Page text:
Waste management businesses struggling to compete with cheaper Chinese materials have been dealt a further blow by this week’s repeated devaluation of the yuan.
China’s Central Bank devalued the country’s currency by a record 1.9% on Tuesday, followed by a further 1% on Wednesday and another 1.1% today in a move aimed at boosting exports.
The bank has dismissed as “groundless” claims that it was attempting to engineer a 10% fall in the yuan.
Businesses sending recycled materials to China already face tough competition because the country is increasingly sourcing materials from its own waste. It has also imposed restrictions on imported recyclable waste following Operation Green Fence in 2013-14.
The currency devaluation is likely to force recyclers and scrap metal dealers that export waste to China to lower their prices.
Love Waste owner Peter Simpson said: “The Chinese market is very bad. I’ve been in this industry since 2006 and I think it’s worse than the big market crash at the end of 2009. It’s a very bad situation.
“The devaluation of the Chinese currency will make it harder for us. It means all our materials are 2% more expensive. We’ll have to reduce our selling price by 2%.”
At the same time, many businesses are facing increased competition from Chinese imports to Europe.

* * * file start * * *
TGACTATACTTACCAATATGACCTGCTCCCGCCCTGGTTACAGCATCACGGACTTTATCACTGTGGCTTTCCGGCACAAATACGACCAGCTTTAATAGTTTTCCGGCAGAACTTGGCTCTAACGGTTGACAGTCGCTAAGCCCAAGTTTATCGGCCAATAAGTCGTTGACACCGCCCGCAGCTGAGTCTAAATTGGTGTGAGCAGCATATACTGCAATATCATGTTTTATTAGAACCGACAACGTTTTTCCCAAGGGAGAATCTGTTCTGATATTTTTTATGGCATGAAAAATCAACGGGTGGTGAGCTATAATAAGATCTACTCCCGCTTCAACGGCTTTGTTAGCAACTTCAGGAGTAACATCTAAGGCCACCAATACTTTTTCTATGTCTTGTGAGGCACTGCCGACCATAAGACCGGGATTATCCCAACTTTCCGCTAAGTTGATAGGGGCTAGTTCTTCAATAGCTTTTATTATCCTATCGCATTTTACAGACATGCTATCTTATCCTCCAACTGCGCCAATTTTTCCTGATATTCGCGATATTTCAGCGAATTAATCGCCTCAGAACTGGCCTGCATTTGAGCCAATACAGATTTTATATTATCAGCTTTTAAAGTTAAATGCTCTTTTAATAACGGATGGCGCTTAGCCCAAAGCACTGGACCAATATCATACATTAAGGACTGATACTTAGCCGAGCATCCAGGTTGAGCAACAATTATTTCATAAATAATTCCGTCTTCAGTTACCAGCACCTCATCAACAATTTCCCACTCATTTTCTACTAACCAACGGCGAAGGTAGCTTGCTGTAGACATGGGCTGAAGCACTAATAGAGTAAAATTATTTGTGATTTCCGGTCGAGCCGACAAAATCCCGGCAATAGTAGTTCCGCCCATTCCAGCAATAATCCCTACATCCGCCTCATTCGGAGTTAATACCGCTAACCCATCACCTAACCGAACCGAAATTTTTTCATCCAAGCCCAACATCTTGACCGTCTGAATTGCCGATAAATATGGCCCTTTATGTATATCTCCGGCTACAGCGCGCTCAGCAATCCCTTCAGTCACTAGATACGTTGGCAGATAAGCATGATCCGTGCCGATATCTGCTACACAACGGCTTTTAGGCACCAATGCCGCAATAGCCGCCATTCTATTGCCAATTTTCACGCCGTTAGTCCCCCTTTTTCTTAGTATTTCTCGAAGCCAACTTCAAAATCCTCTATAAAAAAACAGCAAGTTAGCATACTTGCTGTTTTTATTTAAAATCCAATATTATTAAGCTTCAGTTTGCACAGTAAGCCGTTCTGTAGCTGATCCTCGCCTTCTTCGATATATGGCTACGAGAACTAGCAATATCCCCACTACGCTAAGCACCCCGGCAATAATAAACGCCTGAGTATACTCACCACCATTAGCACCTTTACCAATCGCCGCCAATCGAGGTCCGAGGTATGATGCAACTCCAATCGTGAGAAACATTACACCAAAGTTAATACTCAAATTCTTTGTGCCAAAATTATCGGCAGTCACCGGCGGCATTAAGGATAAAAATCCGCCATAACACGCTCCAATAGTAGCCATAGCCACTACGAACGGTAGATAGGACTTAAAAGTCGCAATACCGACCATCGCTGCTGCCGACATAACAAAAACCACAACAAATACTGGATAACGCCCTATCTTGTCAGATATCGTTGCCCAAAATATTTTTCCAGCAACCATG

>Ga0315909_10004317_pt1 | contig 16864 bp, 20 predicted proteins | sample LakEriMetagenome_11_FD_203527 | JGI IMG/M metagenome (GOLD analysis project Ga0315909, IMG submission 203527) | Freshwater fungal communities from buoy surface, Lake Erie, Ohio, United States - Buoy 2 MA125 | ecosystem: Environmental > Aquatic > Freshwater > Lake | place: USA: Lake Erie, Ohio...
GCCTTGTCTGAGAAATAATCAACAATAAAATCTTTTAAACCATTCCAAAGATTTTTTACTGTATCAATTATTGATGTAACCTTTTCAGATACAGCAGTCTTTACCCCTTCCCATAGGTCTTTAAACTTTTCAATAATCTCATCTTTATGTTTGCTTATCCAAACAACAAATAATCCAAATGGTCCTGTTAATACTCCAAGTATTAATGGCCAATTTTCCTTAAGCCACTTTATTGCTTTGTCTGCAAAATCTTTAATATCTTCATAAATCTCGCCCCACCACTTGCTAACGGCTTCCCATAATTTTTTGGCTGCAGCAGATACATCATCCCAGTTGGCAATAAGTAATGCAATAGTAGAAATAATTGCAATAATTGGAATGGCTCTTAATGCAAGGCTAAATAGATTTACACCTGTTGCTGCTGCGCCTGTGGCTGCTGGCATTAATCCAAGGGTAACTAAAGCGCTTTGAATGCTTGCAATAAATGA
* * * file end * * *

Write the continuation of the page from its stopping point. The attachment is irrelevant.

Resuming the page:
The Bureau of International Recycling’s most recent quarterly report in July found that semi-finished and finished steel exports from China were climbing even as iron ore prices increased and steel prices decreased.
The overhang of Chinese steel had become “the new normal,” said BIR Ferrous Division president William Schmiedel, in the report.
On Tuesday, Tata Steel Group admitted that pre-tax profits had dropped sharply in its European operations, citing an “alarming” influx of Chinese steel.
Talks over a possible deal to sell its long products division to Klesch Group were abandoned this month, with Gary Klesch blaming rising energy prices and cheap Chinese imports, according to the Financial Times.
Joseph Smith, who recently retired from his role as managing director of J Smith Metals, in Wolverhampton, said the currency changes would hit small scrap metal dealers hard.
“It will affect metal prices,” he said. “The prices are lower than they’ve been for four to five years.”
Reduced demand in the UK, due to the decline of manufacturing and the closure of many Midlands smelters, meant he saw “not too much of a future” for smaller scrap metal dealers.
“There are just half a dozen big players in the UK and there’s not a lot of room for small guys,” he added.